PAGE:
LONDON -- An extensive report has found high levels of child abuse in England, with more than 2,400 victims during a 14-month period that was scrutinized.

The Office of Children's Commission interim study released Wednesday also found about 16,500 additional children are at "high risk" of sexual exploitation based on behavioural changes that were noted.

The report, which did not cover Northern Ireland, Scotland and Wales, is characterized as the largest ever study of child sex abuse in England, and suggested urgent action be taken to better protect vulnerable children.

"This report is a wake-up call," said Maggie Atkinson, Children's Commissioner for England. "Each and every one of us owes it to all victims to be vigilant, to listen and to act to stop the sexual exploitation of children."

The report follows a series of reports of "grooming" cases in which rings of men preyed on troubled underage girls.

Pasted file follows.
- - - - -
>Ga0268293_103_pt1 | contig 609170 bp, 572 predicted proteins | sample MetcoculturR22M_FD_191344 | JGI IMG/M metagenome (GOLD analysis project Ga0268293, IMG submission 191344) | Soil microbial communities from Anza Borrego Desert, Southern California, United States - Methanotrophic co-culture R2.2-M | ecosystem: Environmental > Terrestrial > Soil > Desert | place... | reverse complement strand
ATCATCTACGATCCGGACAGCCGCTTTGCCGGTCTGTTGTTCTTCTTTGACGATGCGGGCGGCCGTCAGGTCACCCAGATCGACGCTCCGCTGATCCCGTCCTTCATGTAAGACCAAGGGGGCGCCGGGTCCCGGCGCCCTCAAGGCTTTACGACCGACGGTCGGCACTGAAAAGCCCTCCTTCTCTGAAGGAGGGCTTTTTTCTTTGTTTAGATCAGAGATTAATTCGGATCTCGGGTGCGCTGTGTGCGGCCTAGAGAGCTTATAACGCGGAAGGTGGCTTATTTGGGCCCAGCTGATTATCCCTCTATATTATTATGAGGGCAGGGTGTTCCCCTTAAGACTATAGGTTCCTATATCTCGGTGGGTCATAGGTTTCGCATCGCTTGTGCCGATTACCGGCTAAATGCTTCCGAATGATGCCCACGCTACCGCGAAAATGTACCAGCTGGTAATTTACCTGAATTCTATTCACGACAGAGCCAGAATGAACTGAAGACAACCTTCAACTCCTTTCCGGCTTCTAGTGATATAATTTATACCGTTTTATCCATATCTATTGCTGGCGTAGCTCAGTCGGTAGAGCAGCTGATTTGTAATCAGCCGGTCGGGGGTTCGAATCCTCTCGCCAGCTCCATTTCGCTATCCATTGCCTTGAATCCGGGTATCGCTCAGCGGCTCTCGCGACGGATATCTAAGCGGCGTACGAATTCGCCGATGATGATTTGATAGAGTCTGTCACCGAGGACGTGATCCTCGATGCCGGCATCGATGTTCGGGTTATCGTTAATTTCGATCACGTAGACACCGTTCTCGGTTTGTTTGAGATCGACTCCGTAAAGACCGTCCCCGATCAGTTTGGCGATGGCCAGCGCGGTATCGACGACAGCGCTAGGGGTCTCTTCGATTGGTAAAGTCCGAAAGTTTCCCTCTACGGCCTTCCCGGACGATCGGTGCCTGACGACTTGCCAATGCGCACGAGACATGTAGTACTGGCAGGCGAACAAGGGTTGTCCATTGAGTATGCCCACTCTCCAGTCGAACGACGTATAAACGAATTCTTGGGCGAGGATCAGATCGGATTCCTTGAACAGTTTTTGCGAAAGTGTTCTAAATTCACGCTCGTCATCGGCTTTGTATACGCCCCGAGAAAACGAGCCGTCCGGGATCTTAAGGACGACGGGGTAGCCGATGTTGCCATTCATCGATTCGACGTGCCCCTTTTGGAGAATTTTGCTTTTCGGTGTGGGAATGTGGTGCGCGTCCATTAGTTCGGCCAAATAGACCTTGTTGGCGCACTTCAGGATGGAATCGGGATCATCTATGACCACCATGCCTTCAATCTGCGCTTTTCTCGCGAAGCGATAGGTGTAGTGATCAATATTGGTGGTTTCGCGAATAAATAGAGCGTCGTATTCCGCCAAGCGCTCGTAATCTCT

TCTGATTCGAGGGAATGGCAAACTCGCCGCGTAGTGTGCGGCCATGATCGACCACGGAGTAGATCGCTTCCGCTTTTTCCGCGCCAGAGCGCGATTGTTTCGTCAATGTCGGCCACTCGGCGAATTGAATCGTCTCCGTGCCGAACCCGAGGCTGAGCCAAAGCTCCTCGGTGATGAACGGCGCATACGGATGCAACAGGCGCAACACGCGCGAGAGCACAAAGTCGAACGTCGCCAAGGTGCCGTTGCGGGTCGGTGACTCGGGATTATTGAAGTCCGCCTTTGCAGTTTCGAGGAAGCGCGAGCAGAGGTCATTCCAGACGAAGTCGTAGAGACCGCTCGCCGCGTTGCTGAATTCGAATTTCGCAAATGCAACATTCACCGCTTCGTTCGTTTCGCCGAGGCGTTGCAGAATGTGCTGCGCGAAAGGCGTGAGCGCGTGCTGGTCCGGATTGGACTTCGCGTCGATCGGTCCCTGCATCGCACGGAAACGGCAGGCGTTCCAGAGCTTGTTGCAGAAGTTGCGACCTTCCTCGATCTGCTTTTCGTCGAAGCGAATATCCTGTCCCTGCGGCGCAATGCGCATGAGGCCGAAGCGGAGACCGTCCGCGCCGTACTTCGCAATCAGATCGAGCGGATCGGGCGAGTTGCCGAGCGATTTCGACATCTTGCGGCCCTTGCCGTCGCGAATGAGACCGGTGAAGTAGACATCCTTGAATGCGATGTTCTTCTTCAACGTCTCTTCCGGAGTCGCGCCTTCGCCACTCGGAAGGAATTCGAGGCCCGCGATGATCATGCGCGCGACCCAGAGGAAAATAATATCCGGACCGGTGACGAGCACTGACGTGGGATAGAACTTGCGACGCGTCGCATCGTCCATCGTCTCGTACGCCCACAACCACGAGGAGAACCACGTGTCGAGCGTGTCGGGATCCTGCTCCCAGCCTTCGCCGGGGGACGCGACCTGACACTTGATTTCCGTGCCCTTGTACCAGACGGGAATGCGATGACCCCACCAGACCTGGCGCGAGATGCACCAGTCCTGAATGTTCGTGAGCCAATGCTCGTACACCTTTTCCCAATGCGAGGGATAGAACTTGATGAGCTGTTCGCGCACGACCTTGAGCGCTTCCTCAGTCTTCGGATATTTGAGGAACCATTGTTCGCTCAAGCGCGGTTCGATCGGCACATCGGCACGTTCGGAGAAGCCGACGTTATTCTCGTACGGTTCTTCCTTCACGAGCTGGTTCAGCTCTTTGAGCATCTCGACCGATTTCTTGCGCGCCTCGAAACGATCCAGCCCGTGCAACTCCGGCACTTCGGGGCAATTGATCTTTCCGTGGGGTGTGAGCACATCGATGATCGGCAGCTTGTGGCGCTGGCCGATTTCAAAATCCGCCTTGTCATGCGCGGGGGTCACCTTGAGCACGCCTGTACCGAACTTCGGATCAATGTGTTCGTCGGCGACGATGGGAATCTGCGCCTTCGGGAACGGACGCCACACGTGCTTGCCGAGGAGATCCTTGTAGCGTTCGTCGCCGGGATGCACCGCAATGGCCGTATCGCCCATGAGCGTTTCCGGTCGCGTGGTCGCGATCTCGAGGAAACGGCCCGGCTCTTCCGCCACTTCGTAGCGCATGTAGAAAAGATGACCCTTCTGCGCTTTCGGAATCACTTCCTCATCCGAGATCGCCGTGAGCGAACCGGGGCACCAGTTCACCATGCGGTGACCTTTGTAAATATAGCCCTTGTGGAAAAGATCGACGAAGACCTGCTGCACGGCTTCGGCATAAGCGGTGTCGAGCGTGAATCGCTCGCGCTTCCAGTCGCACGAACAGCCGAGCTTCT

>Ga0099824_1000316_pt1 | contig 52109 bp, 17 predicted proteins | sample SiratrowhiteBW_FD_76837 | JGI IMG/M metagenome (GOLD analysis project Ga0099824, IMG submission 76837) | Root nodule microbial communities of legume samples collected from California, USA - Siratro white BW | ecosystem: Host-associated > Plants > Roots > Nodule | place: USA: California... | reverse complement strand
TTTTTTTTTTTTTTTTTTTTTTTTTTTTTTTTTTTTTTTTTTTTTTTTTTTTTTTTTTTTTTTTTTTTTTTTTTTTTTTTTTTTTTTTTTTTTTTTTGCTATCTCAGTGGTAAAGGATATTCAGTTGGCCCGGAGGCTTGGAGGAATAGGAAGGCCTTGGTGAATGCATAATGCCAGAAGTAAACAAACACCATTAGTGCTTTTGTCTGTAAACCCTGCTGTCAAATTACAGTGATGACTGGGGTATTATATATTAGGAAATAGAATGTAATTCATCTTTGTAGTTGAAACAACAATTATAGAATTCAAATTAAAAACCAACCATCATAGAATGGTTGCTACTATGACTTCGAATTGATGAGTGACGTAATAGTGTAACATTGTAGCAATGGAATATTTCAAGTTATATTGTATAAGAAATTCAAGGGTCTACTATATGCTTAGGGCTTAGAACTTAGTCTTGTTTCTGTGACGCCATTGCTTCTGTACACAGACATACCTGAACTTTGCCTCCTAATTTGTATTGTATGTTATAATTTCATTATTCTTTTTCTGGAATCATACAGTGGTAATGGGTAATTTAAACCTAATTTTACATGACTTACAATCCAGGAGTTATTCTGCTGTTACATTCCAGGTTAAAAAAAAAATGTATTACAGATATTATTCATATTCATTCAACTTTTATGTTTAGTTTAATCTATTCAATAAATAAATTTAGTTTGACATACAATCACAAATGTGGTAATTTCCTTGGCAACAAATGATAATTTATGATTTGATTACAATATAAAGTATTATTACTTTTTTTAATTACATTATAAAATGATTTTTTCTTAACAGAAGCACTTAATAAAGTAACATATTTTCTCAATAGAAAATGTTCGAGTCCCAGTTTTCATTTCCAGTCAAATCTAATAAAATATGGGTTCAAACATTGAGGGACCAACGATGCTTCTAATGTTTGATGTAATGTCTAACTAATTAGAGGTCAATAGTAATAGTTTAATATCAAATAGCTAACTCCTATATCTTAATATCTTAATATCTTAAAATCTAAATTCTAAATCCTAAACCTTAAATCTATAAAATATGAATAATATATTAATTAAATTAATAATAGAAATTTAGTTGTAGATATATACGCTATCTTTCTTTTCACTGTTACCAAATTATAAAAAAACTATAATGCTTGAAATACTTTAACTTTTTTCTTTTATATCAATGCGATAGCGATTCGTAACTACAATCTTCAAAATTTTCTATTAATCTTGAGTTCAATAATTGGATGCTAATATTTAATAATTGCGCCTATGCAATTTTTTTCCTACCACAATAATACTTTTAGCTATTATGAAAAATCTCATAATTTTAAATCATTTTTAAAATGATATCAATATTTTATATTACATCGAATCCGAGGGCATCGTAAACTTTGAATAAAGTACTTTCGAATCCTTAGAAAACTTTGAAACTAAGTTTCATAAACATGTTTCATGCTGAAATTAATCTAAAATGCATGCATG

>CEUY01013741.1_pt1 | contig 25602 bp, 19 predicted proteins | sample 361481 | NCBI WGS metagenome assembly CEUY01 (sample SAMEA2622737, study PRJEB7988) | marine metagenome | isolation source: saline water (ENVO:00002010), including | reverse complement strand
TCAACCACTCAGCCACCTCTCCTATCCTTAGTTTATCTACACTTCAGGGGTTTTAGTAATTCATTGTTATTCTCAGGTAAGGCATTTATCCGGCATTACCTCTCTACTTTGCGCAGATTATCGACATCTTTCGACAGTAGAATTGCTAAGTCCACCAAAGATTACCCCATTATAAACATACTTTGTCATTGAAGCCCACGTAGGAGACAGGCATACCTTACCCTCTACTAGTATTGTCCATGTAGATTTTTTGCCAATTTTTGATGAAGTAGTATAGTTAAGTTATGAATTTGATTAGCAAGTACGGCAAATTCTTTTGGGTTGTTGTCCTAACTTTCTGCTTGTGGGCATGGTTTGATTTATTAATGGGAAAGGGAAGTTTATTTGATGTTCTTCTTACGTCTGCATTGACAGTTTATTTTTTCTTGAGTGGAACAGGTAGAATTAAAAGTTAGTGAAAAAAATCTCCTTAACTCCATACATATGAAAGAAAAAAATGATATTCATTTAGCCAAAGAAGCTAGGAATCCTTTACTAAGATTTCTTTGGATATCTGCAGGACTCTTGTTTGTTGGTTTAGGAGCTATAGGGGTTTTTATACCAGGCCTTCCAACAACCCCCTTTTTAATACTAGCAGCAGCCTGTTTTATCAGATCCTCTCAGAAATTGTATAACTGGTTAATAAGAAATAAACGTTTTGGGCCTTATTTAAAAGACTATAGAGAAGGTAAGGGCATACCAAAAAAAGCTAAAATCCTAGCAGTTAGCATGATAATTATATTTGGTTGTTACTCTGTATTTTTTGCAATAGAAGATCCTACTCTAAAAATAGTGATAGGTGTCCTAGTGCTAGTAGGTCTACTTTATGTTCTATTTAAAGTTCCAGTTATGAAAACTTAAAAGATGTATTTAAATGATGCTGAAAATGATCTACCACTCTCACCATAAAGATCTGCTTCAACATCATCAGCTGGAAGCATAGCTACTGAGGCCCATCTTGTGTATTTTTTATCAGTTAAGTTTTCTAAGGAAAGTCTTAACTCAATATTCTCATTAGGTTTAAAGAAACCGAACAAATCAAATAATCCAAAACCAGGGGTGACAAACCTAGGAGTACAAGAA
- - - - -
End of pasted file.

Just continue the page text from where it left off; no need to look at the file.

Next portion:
It also comes after the police and the BBC have been sharply criticized for failing to take action against the late Jimmy Savile, an entertainer who has been alleged to have repeatedly abused young girls.

The commission found that abuse is greater than had been thought and that many sexual exploitation victims are not seen by professionals and do not have their cases recorded.

The report based its assessment of the number of children at risk on reports from police departments, local children's services boards and primary care units. It concluded that child sex abuse "goes largely undetected" for a variety of reasons, including inconsistent data collection that makes accurate reporting difficult. It also pointed out that there is no specific crime called "child sex abuse," making the crime difficult to track.

"It is not possible to state definitively how many children are victims of child sex abuse in any given period because there is no recognized category of abuse for sexual exploitation," the report said.